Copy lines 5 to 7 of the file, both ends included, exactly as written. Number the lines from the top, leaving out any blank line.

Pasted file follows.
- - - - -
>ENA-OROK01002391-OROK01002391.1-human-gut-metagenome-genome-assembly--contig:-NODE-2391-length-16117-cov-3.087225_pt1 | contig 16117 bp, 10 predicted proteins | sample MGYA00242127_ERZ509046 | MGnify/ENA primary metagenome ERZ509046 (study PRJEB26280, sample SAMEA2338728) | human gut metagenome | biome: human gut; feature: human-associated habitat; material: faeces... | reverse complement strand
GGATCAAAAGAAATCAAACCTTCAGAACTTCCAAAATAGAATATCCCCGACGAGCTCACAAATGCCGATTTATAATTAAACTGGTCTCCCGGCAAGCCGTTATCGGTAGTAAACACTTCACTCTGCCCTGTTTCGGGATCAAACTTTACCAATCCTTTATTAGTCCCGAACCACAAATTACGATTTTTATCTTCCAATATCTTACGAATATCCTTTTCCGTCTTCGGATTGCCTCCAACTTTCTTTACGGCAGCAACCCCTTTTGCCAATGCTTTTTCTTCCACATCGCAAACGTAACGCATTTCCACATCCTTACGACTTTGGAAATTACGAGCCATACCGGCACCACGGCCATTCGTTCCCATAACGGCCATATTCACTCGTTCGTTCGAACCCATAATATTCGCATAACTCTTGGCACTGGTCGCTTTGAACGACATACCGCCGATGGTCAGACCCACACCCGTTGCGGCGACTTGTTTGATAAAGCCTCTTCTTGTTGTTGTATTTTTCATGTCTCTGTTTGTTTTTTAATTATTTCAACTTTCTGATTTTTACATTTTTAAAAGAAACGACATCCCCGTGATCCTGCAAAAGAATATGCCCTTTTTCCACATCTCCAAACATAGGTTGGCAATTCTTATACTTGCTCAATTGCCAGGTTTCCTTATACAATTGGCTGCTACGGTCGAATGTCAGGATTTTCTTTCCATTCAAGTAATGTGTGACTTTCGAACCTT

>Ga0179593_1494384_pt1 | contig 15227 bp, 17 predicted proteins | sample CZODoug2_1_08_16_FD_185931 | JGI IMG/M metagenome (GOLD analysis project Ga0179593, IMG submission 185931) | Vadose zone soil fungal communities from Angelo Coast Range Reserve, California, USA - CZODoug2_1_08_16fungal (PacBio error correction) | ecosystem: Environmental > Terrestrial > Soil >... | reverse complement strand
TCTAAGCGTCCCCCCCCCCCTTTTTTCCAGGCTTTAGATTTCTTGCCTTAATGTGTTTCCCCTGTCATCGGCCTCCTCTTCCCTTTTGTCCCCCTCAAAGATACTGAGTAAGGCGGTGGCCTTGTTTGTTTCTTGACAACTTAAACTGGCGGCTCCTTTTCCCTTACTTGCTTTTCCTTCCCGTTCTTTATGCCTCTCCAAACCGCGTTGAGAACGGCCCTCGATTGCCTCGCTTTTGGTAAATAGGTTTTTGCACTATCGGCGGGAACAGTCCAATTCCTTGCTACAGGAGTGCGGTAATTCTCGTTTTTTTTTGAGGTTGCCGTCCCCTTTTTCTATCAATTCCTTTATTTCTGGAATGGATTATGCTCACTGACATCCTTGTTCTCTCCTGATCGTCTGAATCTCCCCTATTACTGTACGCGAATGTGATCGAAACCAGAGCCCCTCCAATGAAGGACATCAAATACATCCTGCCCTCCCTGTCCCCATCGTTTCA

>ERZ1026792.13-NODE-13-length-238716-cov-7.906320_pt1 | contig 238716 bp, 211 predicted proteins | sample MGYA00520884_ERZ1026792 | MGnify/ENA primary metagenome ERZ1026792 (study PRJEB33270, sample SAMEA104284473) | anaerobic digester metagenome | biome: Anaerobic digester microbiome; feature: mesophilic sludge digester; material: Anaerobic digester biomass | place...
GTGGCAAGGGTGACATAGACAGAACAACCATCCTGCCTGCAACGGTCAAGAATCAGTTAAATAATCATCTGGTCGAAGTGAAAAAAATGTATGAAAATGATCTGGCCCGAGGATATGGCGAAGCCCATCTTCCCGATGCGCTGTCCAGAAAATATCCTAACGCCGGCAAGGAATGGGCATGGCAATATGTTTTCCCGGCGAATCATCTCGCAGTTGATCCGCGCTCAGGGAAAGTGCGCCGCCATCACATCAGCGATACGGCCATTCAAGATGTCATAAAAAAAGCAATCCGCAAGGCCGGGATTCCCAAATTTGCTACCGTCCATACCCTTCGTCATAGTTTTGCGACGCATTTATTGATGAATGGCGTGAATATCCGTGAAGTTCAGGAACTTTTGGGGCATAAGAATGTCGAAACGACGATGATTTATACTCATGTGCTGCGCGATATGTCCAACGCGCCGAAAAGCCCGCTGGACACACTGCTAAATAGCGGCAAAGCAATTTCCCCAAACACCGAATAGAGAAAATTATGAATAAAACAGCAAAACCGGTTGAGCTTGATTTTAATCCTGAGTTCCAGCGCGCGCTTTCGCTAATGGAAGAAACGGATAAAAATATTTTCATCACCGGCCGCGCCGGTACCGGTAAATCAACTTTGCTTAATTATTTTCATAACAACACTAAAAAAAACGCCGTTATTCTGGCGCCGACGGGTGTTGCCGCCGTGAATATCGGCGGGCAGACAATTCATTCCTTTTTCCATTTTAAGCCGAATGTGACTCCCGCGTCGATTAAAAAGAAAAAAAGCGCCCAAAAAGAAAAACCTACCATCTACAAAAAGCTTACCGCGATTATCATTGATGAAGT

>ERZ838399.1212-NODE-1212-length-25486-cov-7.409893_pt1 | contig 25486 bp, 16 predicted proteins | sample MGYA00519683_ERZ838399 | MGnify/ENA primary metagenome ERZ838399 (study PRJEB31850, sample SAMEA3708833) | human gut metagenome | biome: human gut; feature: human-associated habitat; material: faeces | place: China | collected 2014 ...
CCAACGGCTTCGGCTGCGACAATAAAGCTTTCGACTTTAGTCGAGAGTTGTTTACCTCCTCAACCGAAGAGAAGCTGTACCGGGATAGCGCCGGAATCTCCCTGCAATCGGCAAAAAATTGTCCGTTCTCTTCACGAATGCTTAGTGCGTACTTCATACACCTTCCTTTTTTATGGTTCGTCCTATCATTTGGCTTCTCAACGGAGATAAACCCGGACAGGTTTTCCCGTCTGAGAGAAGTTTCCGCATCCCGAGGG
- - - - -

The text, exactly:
>ERZ1026792.13-NODE-13-length-238716-cov-7.906320_pt1 | contig 238716 bp, 211 predicted proteins | sample MGYA00520884_ERZ1026792 | MGnify/ENA primary metagenome ERZ1026792 (study PRJEB33270, sample SAMEA104284473) | anaerobic digester metagenome | biome: Anaerobic digester microbiome; feature: mesophilic sludge digester; material: Anaerobic digester biomass | place...
GTGGCAAGGGTGACATAGACAGAACAACCATCCTGCCTGCAACGGTCAAGAATCAGTTAAATAATCATCTGGTCGAAGTGAAAAAAATGTATGAAAATGATCTGGCCCGAGGATATGGCGAAGCCCATCTTCCCGATGCGCTGTCCAGAAAATATCCTAACGCCGGCAAGGAATGGGCATGGCAATATGTTTTCCCGGCGAATCATCTCGCAGTTGATCCGCGCTCAGGGAAAGTGCGCCGCCATCACATCAGCGATACGGCCATTCAAGATGTCATAAAAAAAGCAATCCGCAAGGCCGGGATTCCCAAATTTGCTACCGTCCATACCCTTCGTCATAGTTTTGCGACGCATTTATTGATGAATGGCGTGAATATCCGTGAAGTTCAGGAACTTTTGGGGCATAAGAATGTCGAAACGACGATGATTTATACTCATGTGCTGCGCGATATGTCCAACGCGCCGAAAAGCCCGCTGGACACACTGCTAAATAGCGGCAAAGCAATTTCCCCAAACACCGAATAGAGAAAATTATGAATAAAACAGCAAAACCGGTTGAGCTTGATTTTAATCCTGAGTTCCAGCGCGCGCTTTCGCTAATGGAAGAAACGGATAAAAATATTTTCATCACCGGCCGCGCCGGTACCGGTAAATCAACTTTGCTTAATTATTTTCATAACAACACTAAAAAAAACGCCGTTATTCTGGCGCCGACGGGTGTTGCCGCCGTGAATATCGGCGGGCAGACAATTCATTCCTTTTTCCATTTTAAGCCGAATGTGACTCCCGCGTCGATTAAAAAGAAAAAAAGCGCCCAAAAAGAAAAACCTACCATCTACAAAAAGCTTACCGCGATTATCATTGATGAAGT

>ERZ838399.1212-NODE-1212-length-25486-cov-7.409893_pt1 | contig 25486 bp, 16 predicted proteins | sample MGYA00519683_ERZ838399 | MGnify/ENA primary metagenome ERZ838399 (study PRJEB31850, sample SAMEA3708833) | human gut metagenome | biome: human gut; feature: human-associated habitat; material: faeces | place: China | collected 2014 ...